When you’ve gone through breast cancer, you might be faced with questions and concerns about dating that you didn’t have to think about before.
Cancer and dating
Women might also feel nervous and unsure about becoming physical with a new partner.
When it comes to breast cancer and dating, here are some common questions that women have, and some helpful tips for getting back into the game.
The first step typically involves disclosing that one has had breast cancer. In any new sexual relationship, it is important to know and respect to your own comfort levels and boundaries.
From there, the relationship can progress with a series of disclosures including treatment, the impact that breast cancer has had on you and your body, and how you envision yourself moving forward in a new relationship. Deciding when to have sex with a new partner is a personal decision.
Knowing when you are ready to date is a personal decision.
Some women actively date while still in treatment, others start dating as soon as they are done treatment, while others prefer to take some time to focus on themselves before they even consider the idea of dating.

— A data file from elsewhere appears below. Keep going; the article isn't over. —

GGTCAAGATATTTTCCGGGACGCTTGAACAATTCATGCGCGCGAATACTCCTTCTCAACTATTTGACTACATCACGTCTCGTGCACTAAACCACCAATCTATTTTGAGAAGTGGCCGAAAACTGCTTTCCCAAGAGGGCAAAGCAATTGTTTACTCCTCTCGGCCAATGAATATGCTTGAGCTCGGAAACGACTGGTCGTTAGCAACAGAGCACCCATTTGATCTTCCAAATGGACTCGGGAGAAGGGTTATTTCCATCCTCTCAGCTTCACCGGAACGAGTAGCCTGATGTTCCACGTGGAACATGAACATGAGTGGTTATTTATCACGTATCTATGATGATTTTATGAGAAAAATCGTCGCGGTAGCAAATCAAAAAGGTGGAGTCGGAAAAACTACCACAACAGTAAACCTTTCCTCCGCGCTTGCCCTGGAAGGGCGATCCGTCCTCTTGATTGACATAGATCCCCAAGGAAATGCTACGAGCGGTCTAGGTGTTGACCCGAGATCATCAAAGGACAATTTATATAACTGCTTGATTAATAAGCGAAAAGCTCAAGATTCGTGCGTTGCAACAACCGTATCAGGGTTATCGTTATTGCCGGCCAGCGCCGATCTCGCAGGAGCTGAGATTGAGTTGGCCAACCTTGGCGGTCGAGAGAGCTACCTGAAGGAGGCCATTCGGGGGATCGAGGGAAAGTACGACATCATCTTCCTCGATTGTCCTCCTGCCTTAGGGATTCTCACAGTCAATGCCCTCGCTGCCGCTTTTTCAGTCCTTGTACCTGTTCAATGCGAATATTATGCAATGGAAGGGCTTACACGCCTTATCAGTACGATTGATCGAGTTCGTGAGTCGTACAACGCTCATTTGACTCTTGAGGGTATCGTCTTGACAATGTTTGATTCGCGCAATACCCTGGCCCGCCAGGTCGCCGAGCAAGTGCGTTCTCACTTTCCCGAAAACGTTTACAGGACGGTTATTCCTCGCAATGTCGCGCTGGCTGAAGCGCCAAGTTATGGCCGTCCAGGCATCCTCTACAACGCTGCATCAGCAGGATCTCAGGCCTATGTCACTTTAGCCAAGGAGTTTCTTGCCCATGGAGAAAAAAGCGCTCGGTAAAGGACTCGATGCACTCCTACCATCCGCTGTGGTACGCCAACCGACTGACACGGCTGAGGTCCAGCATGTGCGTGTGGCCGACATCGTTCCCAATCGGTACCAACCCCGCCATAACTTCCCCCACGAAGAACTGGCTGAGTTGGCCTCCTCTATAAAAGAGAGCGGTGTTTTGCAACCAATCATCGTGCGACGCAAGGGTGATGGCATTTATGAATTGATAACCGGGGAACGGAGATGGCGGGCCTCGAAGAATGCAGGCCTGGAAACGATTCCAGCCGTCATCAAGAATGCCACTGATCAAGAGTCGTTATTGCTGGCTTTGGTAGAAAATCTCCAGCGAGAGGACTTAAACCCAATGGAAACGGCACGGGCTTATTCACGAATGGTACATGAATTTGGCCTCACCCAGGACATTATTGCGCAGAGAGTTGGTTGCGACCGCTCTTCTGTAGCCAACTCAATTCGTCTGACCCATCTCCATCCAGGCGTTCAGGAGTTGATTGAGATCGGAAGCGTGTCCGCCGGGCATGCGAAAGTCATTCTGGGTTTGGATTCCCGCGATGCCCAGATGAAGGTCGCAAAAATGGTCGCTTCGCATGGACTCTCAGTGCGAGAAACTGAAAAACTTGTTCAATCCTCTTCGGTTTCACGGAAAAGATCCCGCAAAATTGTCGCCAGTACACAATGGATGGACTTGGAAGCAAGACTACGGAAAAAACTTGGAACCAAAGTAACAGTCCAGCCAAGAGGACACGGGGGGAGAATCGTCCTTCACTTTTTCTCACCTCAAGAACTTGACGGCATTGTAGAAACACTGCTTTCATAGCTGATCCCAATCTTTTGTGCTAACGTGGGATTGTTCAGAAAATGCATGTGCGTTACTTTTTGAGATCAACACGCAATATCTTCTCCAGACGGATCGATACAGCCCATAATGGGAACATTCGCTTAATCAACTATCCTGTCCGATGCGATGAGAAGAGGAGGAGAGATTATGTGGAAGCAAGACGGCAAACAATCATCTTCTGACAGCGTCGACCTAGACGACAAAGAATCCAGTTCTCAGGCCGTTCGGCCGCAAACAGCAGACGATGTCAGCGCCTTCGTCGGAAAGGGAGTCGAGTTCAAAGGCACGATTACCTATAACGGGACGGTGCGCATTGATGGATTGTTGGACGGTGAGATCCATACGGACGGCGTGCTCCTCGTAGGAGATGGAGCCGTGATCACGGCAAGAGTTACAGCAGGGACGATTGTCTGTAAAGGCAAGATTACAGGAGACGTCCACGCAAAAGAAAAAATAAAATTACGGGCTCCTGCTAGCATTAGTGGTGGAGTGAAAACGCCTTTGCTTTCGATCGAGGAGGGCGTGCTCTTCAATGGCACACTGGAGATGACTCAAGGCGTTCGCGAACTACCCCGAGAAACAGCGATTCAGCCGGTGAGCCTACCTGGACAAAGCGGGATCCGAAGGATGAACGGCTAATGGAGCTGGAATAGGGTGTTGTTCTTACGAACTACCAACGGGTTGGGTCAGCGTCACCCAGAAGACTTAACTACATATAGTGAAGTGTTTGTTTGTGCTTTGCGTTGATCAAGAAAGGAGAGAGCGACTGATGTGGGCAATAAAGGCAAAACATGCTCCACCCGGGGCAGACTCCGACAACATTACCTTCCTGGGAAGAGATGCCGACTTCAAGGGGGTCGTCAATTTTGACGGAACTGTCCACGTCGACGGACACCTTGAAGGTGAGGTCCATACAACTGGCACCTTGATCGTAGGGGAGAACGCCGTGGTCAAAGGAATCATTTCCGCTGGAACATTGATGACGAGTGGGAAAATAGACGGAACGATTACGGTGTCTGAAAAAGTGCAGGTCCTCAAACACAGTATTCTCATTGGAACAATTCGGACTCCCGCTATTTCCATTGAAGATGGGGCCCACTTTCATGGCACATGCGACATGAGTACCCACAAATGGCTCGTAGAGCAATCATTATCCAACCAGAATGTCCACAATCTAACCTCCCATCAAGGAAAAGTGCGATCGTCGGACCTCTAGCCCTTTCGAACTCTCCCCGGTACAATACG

Getting physical can occur in stages, and what these stages look like is entirely up to you. Get reacquainted with your body and what feels good. This likely new territory for your partner as well, and he or she may need (and would likely welcome) some direction and feedback.
Maybe this means not having intercourse right away and enjoying other sensual and sexual activities first. It is important to talk about expectations, including comfort levels, pain, and any limitations. Kim Cullen is a Ph D candidate in Clinical Psychology whose research and clinical work has been dedicated to enhancing the sexual health and wellbeing of women with cancer.
It’ll be love at first sight, confirmed by a mumbled joke about the band we’re seeing or the bag of carrots one of us just dropped.
We’ll swap numbers and hit it off on a seamless first date that involves bread baskets, dim lighting, and stories about our families and jobs and hopes and dreams.
Maybe you prefer not to be seen or touched in certain areas. Through her work and public appearances, she hopes to empower women to openly discuss the impact of breast cancer on their sexual quality of life and is an advocate for the development of available resources to address these issues.